Minister Shabangu is a disgrace to South African women
She is proving to be their enemy by sitting on the sidelines, watching as they’re being destroyed
GREETINGS Mrs Shabangu Amid women abuse in our country, your department – much like your work – is a well-kept secret. As with many others, before I became an employee of the Department of Women, I was not aware of its existence. Still, I thought you could be excused for I joined your department in 2015 with the ministry having been established in May 2014.
And just like many South Africans, I found excuses for you. Why we continue to tolerate political figures like you who are underperforming remains a mystery. We need to be ruthless with individuals like you.
However, we seem to always be prepared to allow, accept and endure your inefficiency and corruption in the name of “We are a young democracy” or “It’s our people”.
You, Mrs Shabangu, are no person of mine. You positioned yourself as the enemy of women in this country when you decided to sit on the sidelines and watch them be destroyed even though your mandate is to champion their advancement and the promotion of gender equality.
I have no idea how you still occupy the position you do in the highest office in the land. President Jacob Zuma was supposed to have fired you long ago, knowing that you do not deliver on your mandate and obligation, but that would be expecting too much from him as well.
I have no faith in you because I have served under you and was also part of your executive meetings. I know that you have no serious agenda for the women of our country. You are no advocate of ours and neither do you have any interest in being one.
Your department is a nightmare that operates on gossip. Its main focus is to get rid of certain people who served under your predecessor Lulama Xingwana. As women of South Africa, we must cull you and your directionless leadership.
South African women must reject you and your zero effort to carry out your mandate and responsibility as a minister responsible for them.
It was supposed to be you who called Mr Malusi Gigaba out, when he passed laws whereby children born out of wedlock needed an affidavit in which the absent parent gave consent for the child to travel. He also required a court order or legal guardianship of the child or death certificate of the absent parent. This in a country where nearly two thirds of South African children grow up without fathers in their homes.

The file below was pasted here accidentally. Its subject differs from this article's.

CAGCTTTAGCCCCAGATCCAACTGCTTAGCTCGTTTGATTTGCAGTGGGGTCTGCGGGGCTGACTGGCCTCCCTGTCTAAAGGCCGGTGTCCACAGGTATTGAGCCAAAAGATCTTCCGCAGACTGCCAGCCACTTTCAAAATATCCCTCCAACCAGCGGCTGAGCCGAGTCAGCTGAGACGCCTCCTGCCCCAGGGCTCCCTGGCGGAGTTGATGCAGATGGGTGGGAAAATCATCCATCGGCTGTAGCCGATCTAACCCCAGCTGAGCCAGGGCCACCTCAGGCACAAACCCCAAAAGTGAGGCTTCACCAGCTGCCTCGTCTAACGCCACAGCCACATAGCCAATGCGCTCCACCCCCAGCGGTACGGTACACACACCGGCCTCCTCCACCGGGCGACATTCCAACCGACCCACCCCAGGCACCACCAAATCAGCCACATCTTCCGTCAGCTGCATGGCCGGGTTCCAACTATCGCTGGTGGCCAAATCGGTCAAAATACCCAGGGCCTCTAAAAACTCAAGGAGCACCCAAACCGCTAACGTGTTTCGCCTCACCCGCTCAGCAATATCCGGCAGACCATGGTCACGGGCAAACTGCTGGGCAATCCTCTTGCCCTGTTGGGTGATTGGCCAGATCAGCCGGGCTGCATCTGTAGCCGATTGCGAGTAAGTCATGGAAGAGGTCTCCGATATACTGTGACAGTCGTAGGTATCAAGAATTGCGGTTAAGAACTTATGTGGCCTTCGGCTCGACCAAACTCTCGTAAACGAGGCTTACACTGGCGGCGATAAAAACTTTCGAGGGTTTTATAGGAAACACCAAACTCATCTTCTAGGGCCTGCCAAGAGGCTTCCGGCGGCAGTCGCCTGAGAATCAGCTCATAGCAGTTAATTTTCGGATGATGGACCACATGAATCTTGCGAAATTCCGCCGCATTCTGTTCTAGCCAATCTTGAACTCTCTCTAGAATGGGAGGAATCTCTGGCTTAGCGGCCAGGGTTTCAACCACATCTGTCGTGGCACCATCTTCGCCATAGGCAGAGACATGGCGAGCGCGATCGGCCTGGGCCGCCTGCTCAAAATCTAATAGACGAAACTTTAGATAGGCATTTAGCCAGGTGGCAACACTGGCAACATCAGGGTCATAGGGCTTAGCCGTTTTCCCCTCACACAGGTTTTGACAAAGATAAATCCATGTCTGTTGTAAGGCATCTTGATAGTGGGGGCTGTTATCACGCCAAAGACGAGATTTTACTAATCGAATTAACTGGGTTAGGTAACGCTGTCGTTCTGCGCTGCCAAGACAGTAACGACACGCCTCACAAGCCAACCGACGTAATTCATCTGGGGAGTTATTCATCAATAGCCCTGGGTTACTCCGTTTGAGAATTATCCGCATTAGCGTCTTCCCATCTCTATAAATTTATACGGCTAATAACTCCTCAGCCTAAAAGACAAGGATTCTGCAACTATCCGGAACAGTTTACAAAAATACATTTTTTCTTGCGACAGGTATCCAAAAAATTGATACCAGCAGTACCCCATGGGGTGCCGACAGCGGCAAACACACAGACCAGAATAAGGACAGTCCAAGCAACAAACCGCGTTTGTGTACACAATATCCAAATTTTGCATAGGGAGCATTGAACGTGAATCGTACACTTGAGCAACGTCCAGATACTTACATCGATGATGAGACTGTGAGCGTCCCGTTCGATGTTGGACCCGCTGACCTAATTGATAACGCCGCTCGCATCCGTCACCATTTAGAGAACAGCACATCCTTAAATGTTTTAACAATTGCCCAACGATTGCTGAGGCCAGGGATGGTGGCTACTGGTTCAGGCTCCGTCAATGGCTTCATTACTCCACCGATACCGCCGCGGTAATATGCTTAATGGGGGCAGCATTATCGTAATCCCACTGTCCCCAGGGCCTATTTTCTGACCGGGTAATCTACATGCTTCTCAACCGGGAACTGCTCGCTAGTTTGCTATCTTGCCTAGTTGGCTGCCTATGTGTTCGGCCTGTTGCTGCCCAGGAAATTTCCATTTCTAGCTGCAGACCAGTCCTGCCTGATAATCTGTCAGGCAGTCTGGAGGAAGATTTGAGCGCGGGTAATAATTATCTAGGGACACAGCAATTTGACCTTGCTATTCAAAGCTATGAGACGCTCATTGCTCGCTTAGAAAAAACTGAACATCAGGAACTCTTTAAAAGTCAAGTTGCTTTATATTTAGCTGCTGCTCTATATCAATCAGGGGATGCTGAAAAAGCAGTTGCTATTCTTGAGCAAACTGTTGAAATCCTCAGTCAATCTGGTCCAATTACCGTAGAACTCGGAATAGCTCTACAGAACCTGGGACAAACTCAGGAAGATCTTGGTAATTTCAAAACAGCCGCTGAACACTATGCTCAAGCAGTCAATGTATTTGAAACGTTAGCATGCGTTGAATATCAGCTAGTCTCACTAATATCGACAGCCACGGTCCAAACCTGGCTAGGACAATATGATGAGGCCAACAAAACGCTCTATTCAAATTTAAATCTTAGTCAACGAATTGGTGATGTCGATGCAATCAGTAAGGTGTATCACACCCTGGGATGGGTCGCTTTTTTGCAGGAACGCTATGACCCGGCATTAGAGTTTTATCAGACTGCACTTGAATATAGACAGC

You, Mrs Shabangu, refused to call out your colleague, the mayor of uThukela, who had a bursary scheme to award virgins. Tears welled up in my eyes as you repeatedly refused to take interviews or speak about the matter. In truth, we both know you saw nothing wrong with her initiative, which answers the question my former GCIS colleagues always ask: Why do communicators not last in your department?
I guess no self-respecting professional will allow a shameless ineffectual, homophobic, anti-feminist and traditionalist like you to make them look incompetent. You believed Zulu culture was being disrespected when the Commission for Gender Equality ruled that women should not be awarded bursaries based on their virginity.
In the main, Mrs Shabangu, you have the responsibility to call on Mr Fikile Mbalula to prioritise rebuilding the trust of victims of rape and women abuse in the police. You should know that our police are at the forefront of discouraging victims from reporting crimes because they themselves are abusive and dismissive. We cannot allow a situation where we accept that our women and children have stopped reporting crimes like rape and abuse because of government representatives.
As a leader in the ANC and the country responsible for women, your silence was deafening when a 20-year-old gave shocking details about what transpired between her and the then ANC chairperson in the Western Cape.
You never summoned the minister of education to see how you could resolve the issue of girls who dropped out of school because of the lack of sanitary necessities. Our country is faced with a high rate of teenage pregnancies, yet you are tightlipped. You and your colleague should be aware of these atrocities but more importantly, you should have a plan to rescue our girl child. Mrs Shabangu, what is your plan? I will make a call to everyone to stand with us, to join us and support us in uprooting sexual violence against women and children in our communities. I will remind them that every citizen who stands by and does not join this fight while women are humiliated, brutally murdered raped and ripped from the face of the Earth is equally responsible.